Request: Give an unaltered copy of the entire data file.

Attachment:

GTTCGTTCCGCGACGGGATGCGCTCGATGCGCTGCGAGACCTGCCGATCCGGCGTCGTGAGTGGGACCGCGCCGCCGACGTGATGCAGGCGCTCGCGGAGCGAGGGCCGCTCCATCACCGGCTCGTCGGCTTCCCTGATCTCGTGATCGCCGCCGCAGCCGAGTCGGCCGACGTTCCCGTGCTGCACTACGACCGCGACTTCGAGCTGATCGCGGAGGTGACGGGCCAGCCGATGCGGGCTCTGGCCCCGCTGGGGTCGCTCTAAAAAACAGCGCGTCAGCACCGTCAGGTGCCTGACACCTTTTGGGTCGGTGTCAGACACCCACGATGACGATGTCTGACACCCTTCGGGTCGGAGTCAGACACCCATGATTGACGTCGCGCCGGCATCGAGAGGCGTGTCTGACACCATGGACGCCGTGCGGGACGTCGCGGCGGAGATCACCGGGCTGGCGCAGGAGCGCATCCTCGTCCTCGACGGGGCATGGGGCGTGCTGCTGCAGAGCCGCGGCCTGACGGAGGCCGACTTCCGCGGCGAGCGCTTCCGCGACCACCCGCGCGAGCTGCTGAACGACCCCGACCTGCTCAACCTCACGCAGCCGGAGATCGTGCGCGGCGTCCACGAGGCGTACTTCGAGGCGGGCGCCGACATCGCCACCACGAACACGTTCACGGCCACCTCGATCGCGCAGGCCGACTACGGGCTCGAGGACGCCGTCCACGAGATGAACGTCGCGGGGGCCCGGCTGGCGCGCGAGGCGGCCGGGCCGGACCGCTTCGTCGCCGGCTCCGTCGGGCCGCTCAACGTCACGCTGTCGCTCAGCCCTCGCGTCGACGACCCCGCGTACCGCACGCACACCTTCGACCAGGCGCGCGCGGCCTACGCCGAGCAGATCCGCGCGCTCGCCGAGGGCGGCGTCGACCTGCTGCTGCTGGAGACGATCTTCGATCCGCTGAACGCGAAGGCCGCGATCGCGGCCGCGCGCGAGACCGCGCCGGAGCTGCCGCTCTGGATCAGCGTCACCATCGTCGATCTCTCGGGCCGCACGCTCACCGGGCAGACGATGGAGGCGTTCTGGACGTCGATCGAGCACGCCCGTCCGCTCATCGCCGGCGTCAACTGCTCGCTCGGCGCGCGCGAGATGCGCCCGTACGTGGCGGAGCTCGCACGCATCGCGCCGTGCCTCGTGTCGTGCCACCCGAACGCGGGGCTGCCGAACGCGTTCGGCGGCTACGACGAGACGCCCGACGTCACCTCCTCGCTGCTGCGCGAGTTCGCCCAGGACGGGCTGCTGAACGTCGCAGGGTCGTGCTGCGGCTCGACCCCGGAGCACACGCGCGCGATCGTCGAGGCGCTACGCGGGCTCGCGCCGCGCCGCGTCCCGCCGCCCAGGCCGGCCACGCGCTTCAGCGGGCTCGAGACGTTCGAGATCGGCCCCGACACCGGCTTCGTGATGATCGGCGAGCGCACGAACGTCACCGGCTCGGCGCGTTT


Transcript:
GTTCGTTCCGCGACGGGATGCGCTCGATGCGCTGCGAGACCTGCCGATCCGGCGTCGTGAGTGGGACCGCGCCGCCGACGTGATGCAGGCGCTCGCGGAGCGAGGGCCGCTCCATCACCGGCTCGTCGGCTTCCCTGATCTCGTGATCGCCGCCGCAGCCGAGTCGGCCGACGTTCCCGTGCTGCACTACGACCGCGACTTCGAGCTGATCGCGGAGGTGACGGGCCAGCCGATGCGGGCTCTGGCCCCGCTGGGGTCGCTCTAAAAAACAGCGCGTCAGCACCGTCAGGTGCCTGACACCTTTTGGGTCGGTGTCAGACACCCACGATGACGATGTCTGACACCCTTCGGGTCGGAGTCAGACACCCATGATTGACGTCGCGCCGGCATCGAGAGGCGTGTCTGACACCATGGACGCCGTGCGGGACGTCGCGGCGGAGATCACCGGGCTGGCGCAGGAGCGCATCCTCGTCCTCGACGGGGCATGGGGCGTGCTGCTGCAGAGCCGCGGCCTGACGGAGGCCGACTTCCGCGGCGAGCGCTTCCGCGACCACCCGCGCGAGCTGCTGAACGACCCCGACCTGCTCAACCTCACGCAGCCGGAGATCGTGCGCGGCGTCCACGAGGCGTACTTCGAGGCGGGCGCCGACATCGCCACCACGAACACGTTCACGGCCACCTCGATCGCGCAGGCCGACTACGGGCTCGAGGACGCCGTCCACGAGATGAACGTCGCGGGGGCCCGGCTGGCGCGCGAGGCGGCCGGGCCGGACCGCTTCGTCGCCGGCTCCGTCGGGCCGCTCAACGTCACGCTGTCGCTCAGCCCTCGCGTCGACGACCCCGCGTACCGCACGCACACCTTCGACCAGGCGCGCGCGGCCTACGCCGAGCAGATCCGCGCGCTCGCCGAGGGCGGCGTCGACCTGCTGCTGCTGGAGACGATCTTCGATCCGCTGAACGCGAAGGCCGCGATCGCGGCCGCGCGCGAGACCGCGCCGGAGCTGCCGCTCTGGATCAGCGTCACCATCGTCGATCTCTCGGGCCGCACGCTCACCGGGCAGACGATGGAGGCGTTCTGGACGTCGATCGAGCACGCCCGTCCGCTCATCGCCGGCGTCAACTGCTCGCTCGGCGCGCGCGAGATGCGCCCGTACGTGGCGGAGCTCGCACGCATCGCGCCGTGCCTCGTGTCGTGCCACCCGAACGCGGGGCTGCCGAACGCGTTCGGCGGCTACGACGAGACGCCCGACGTCACCTCCTCGCTGCTGCGCGAGTTCGCCCAGGACGGGCTGCTGAACGTCGCAGGGTCGTGCTGCGGCTCGACCCCGGAGCACACGCGCGCGATCGTCGAGGCGCTACGCGGGCTCGCGCCGCGCCGCGTCCCGCCGCCCAGGCCGGCCACGCGCTTCAGCGGGCTCGAGACGTTCGAGATCGGCCCCGACACCGGCTTCGTGATGATCGGCGAGCGCACGAACGTCACCGGCTCGGCGCGTTT